Theater group will produce the one-man show “Tru,” available on YouTube Aug. 28-30

Photo courtesy South Valley Civic Theatre Rosalind (Roz) Farotte performed as “Peg” in the one-act play “Kalamazoo” produced by South Valley Civic Theatre and shown online in July.

By Marty Cheek

Even during the time of a pandemic, the show must go on.

While theaters on New York City’s Broadway and in London’s West End have closed their doors because of the COVID-19 threat to public safety, the South Valley Civic Theater is using online technology to entertain local audiences.

In mid-March, Santa Clara County’s Public Health Department put shelter-in-place orders to control the spread of the coronavirus. Overnight, theater groups throughout Silicon Valley had to stop the production or the rehearsals of their shows.

“The impact on South Valley Civic Theatre — the people and the organization — has been staggering,” said Elizabeth Mandel, publicity chairperson for the nonprofit group.

SVCT members are a creative bunch and everyone pitched in with ideas to try to continue providing theatrical entertainment for local audiences. The board encouraged individuals to run with their ideas as much as possible, and using the technology of online streaming to produce live performances people could watch from the safety of their homes has proven to be a hit.

“We are trying several different approaches,” Mandel said. “While we are not able to charge for these viewings, our audiences have been extremely generous with donations which are, for example, helping pay our monthly warehouse rental costs.”

The first online show, “Kalamazoo,” was a two-person play with social distancing that relied on a new green screen that SVCT volunteers set up in their warehouse/rehearsal space in a Morgan Hill industrial area. They obtained rights to show it online. It was posted to YouTube for a single weekend and it was extremely well received by audiences.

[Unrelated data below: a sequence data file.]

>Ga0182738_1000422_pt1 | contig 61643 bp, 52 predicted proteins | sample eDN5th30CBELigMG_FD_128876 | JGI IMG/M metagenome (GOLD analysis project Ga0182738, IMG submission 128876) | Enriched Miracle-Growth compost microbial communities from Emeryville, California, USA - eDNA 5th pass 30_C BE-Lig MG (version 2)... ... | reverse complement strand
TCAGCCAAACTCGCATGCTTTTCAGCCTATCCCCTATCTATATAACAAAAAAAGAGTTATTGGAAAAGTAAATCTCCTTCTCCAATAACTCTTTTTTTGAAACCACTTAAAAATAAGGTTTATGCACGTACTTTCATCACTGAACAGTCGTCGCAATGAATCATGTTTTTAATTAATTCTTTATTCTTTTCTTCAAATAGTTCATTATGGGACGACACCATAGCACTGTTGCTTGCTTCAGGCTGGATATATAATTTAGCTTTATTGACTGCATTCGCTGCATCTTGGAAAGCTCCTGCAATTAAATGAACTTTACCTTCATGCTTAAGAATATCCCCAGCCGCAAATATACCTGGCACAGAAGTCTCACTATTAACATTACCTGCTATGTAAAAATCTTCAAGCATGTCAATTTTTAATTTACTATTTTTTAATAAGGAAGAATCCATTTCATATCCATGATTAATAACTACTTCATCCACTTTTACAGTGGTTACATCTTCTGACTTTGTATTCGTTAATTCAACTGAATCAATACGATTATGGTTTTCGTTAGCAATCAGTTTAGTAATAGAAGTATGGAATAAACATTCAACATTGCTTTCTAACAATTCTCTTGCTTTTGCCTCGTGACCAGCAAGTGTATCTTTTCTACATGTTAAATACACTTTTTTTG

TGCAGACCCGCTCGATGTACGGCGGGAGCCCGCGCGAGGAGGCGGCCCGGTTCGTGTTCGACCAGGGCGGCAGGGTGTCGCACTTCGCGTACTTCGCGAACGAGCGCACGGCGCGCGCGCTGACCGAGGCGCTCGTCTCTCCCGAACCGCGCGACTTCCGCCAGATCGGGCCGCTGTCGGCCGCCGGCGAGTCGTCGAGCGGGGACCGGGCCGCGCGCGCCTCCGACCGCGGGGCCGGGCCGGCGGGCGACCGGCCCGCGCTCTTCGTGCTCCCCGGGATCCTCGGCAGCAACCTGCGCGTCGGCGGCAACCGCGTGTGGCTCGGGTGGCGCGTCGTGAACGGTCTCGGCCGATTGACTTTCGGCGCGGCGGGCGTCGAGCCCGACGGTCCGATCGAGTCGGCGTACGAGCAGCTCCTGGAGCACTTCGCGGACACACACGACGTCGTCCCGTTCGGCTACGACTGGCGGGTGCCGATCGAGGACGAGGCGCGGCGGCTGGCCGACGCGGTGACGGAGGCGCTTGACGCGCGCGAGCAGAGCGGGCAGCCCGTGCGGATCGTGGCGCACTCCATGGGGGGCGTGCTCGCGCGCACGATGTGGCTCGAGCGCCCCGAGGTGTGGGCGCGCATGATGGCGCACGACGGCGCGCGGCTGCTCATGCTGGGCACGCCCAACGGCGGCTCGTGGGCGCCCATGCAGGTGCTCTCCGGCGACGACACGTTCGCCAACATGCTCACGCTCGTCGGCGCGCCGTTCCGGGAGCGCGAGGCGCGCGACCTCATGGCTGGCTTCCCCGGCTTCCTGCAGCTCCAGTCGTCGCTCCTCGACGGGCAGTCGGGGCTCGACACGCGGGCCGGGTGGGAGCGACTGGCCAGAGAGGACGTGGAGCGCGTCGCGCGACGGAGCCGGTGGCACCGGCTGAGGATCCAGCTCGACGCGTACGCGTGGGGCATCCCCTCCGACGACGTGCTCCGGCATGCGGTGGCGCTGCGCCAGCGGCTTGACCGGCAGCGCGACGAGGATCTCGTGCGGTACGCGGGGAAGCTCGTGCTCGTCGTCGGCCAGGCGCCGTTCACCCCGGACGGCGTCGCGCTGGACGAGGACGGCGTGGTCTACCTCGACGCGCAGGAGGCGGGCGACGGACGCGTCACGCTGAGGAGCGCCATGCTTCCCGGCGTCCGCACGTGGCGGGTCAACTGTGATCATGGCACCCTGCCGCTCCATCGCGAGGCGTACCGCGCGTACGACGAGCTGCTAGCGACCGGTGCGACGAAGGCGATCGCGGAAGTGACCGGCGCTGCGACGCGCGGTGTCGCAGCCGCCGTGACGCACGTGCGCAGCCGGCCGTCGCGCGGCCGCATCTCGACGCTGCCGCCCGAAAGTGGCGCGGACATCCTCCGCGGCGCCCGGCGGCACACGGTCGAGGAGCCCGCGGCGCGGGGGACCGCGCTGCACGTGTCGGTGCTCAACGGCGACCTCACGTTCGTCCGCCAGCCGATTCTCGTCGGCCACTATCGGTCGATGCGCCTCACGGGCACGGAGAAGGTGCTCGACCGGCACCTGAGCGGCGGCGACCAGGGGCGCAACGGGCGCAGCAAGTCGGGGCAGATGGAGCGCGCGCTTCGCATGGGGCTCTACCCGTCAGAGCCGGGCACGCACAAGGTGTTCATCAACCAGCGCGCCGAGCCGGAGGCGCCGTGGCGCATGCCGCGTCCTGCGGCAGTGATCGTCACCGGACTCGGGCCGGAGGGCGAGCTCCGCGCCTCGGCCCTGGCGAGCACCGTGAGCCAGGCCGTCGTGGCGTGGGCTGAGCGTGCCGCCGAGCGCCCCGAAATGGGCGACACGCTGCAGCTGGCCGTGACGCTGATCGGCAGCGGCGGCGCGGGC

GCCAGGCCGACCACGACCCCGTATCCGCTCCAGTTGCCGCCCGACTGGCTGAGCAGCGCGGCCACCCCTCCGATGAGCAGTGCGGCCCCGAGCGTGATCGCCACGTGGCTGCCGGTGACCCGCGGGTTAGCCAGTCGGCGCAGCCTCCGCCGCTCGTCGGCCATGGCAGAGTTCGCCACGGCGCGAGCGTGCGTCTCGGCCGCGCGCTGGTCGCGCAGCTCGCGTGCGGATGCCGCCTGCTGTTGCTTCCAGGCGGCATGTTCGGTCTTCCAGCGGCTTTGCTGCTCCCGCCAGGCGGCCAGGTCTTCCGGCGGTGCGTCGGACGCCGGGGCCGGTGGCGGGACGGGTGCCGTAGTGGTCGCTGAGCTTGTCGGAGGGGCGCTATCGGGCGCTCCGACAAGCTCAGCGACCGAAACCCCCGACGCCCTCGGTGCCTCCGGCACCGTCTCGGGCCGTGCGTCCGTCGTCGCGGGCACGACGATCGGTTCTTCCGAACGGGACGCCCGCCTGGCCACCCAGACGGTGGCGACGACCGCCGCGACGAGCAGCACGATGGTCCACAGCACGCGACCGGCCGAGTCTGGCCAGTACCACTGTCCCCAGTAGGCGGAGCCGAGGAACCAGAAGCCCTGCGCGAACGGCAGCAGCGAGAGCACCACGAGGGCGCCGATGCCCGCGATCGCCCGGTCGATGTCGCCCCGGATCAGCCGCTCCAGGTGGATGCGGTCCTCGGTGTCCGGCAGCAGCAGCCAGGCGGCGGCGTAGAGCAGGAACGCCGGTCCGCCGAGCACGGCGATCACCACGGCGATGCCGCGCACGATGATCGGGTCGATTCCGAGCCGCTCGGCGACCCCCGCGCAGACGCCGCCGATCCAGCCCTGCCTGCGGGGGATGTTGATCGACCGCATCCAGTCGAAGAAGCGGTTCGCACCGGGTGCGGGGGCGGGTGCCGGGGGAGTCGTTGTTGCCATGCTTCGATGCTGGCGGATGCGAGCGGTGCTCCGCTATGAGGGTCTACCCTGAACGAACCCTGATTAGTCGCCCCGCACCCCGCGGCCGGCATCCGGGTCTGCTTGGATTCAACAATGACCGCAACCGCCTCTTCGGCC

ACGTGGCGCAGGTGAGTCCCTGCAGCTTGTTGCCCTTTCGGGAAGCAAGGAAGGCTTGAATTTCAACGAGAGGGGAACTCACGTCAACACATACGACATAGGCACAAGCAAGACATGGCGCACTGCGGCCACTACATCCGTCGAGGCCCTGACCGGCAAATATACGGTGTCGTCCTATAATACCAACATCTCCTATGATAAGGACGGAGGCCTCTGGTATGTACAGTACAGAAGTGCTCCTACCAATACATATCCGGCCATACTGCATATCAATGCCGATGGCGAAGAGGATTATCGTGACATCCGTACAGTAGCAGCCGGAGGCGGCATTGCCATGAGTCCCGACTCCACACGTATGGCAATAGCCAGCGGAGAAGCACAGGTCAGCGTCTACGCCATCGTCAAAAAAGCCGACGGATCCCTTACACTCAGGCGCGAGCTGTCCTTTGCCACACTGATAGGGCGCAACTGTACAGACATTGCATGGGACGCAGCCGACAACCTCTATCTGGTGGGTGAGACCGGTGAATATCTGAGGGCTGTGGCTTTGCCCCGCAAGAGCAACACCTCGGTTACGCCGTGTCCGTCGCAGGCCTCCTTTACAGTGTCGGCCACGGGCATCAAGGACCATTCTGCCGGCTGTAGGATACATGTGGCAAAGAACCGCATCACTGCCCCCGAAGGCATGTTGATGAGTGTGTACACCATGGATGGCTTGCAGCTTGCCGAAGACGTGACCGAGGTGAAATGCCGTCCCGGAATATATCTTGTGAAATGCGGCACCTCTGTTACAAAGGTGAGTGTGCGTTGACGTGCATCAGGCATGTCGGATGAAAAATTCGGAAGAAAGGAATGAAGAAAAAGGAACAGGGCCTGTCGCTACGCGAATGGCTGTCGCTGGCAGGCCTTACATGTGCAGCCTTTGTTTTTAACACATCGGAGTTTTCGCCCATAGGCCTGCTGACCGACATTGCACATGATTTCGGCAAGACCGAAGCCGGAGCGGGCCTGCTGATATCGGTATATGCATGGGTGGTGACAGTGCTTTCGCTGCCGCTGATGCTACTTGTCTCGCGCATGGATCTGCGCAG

“We had about 350 household views, so maybe 500 to 600 people watching it over a single weekend — amazing!” Mandel said. “Many people made generous donations, seemingly considering their donation as a ticket purchase. We did learn from this that the green screen editing can be extremely labor intensive, but hopefully we will do another one because the results were so terrific.”

The second online show, “Bad Auditions … On Camera,” was made available one time only through Facebook Live. It included 19 actors, all of whom participated live. The premise was that people were all auditioning for a role in a play and everyone had very different visions for the part. The hook for the audience to watch it live was that they were able to vote for who should get the part. With it being on Facebook and having both adults and teens participating, it broadened the audience a bit, Mandel added.

The third show is different from the other two in that it will be a one-actor performance. Bill Tindall will be reprising his acclaimed role as the eccentric author Truman Capote from SVCT’s 2016 production of “Tru.”  SVCT set up the stage at the Limelight Actors Theater in the Gilroy Arts Center to serve as Capote’s New York City apartment living room.

It was videoed during a recent weekend. Because no green screen was used the video editing was made simpler. SVCT’s “Tru’ will be made available on YouTube August 28-30. Patrons interested in viewing it will be able to request a link (which is their ticket) for viewing any time that weekend.

Tindall brings in laughs as well as sadness to the part, showing the struggles Capote is going through psychologically and with his use of drugs and alcohol at a time in his life when his literary peak was long in the past.